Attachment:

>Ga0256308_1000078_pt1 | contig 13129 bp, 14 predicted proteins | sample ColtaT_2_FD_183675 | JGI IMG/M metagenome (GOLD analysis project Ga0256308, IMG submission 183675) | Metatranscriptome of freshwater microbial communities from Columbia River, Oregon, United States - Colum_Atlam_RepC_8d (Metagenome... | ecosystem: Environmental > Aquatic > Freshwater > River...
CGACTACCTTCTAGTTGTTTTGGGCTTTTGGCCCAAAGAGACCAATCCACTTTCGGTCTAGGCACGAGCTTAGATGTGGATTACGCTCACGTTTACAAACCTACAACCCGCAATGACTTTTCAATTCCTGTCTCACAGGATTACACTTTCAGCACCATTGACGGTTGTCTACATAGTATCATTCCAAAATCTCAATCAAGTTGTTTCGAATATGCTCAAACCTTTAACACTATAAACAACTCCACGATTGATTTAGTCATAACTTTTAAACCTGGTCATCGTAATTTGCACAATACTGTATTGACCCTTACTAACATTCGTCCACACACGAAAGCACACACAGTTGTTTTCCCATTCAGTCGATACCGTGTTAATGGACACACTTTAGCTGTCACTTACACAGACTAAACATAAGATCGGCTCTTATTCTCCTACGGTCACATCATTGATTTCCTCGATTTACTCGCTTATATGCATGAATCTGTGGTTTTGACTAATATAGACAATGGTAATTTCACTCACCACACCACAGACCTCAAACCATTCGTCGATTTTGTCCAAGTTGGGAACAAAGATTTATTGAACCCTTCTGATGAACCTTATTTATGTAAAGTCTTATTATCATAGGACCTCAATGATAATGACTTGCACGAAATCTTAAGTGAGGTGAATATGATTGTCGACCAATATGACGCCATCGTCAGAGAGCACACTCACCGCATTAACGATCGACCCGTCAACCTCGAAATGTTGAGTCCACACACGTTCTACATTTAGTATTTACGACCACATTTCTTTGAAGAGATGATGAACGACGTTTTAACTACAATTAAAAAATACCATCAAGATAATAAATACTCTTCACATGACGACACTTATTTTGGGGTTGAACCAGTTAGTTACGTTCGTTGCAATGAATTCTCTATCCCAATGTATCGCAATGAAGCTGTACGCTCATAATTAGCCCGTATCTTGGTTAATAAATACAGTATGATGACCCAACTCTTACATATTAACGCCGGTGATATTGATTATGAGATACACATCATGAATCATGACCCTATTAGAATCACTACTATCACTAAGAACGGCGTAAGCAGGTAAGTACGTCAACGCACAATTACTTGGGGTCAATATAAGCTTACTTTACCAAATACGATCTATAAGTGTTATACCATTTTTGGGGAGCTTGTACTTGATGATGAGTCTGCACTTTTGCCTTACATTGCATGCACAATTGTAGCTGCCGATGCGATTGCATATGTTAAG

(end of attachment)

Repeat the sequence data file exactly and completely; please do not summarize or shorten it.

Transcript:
>Ga0256308_1000078_pt1 | contig 13129 bp, 14 predicted proteins | sample ColtaT_2_FD_183675 | JGI IMG/M metagenome (GOLD analysis project Ga0256308, IMG submission 183675) | Metatranscriptome of freshwater microbial communities from Columbia River, Oregon, United States - Colum_Atlam_RepC_8d (Metagenome... | ecosystem: Environmental > Aquatic > Freshwater > River...
CGACTACCTTCTAGTTGTTTTGGGCTTTTGGCCCAAAGAGACCAATCCACTTTCGGTCTAGGCACGAGCTTAGATGTGGATTACGCTCACGTTTACAAACCTACAACCCGCAATGACTTTTCAATTCCTGTCTCACAGGATTACACTTTCAGCACCATTGACGGTTGTCTACATAGTATCATTCCAAAATCTCAATCAAGTTGTTTCGAATATGCTCAAACCTTTAACACTATAAACAACTCCACGATTGATTTAGTCATAACTTTTAAACCTGGTCATCGTAATTTGCACAATACTGTATTGACCCTTACTAACATTCGTCCACACACGAAAGCACACACAGTTGTTTTCCCATTCAGTCGATACCGTGTTAATGGACACACTTTAGCTGTCACTTACACAGACTAAACATAAGATCGGCTCTTATTCTCCTACGGTCACATCATTGATTTCCTCGATTTACTCGCTTATATGCATGAATCTGTGGTTTTGACTAATATAGACAATGGTAATTTCACTCACCACACCACAGACCTCAAACCATTCGTCGATTTTGTCCAAGTTGGGAACAAAGATTTATTGAACCCTTCTGATGAACCTTATTTATGTAAAGTCTTATTATCATAGGACCTCAATGATAATGACTTGCACGAAATCTTAAGTGAGGTGAATATGATTGTCGACCAATATGACGCCATCGTCAGAGAGCACACTCACCGCATTAACGATCGACCCGTCAACCTCGAAATGTTGAGTCCACACACGTTCTACATTTAGTATTTACGACCACATTTCTTTGAAGAGATGATGAACGACGTTTTAACTACAATTAAAAAATACCATCAAGATAATAAATACTCTTCACATGACGACACTTATTTTGGGGTTGAACCAGTTAGTTACGTTCGTTGCAATGAATTCTCTATCCCAATGTATCGCAATGAAGCTGTACGCTCATAATTAGCCCGTATCTTGGTTAATAAATACAGTATGATGACCCAACTCTTACATATTAACGCCGGTGATATTGATTATGAGATACACATCATGAATCATGACCCTATTAGAATCACTACTATCACTAAGAACGGCGTAAGCAGGTAAGTACGTCAACGCACAATTACTTGGGGTCAATATAAGCTTACTTTACCAAATACGATCTATAAGTGTTATACCATTTTTGGGGAGCTTGTACTTGATGATGAGTCTGCACTTTTGCCTTACATTGCATGCACAATTGTAGCTGCCGATGCGATTGCATATGTTAAG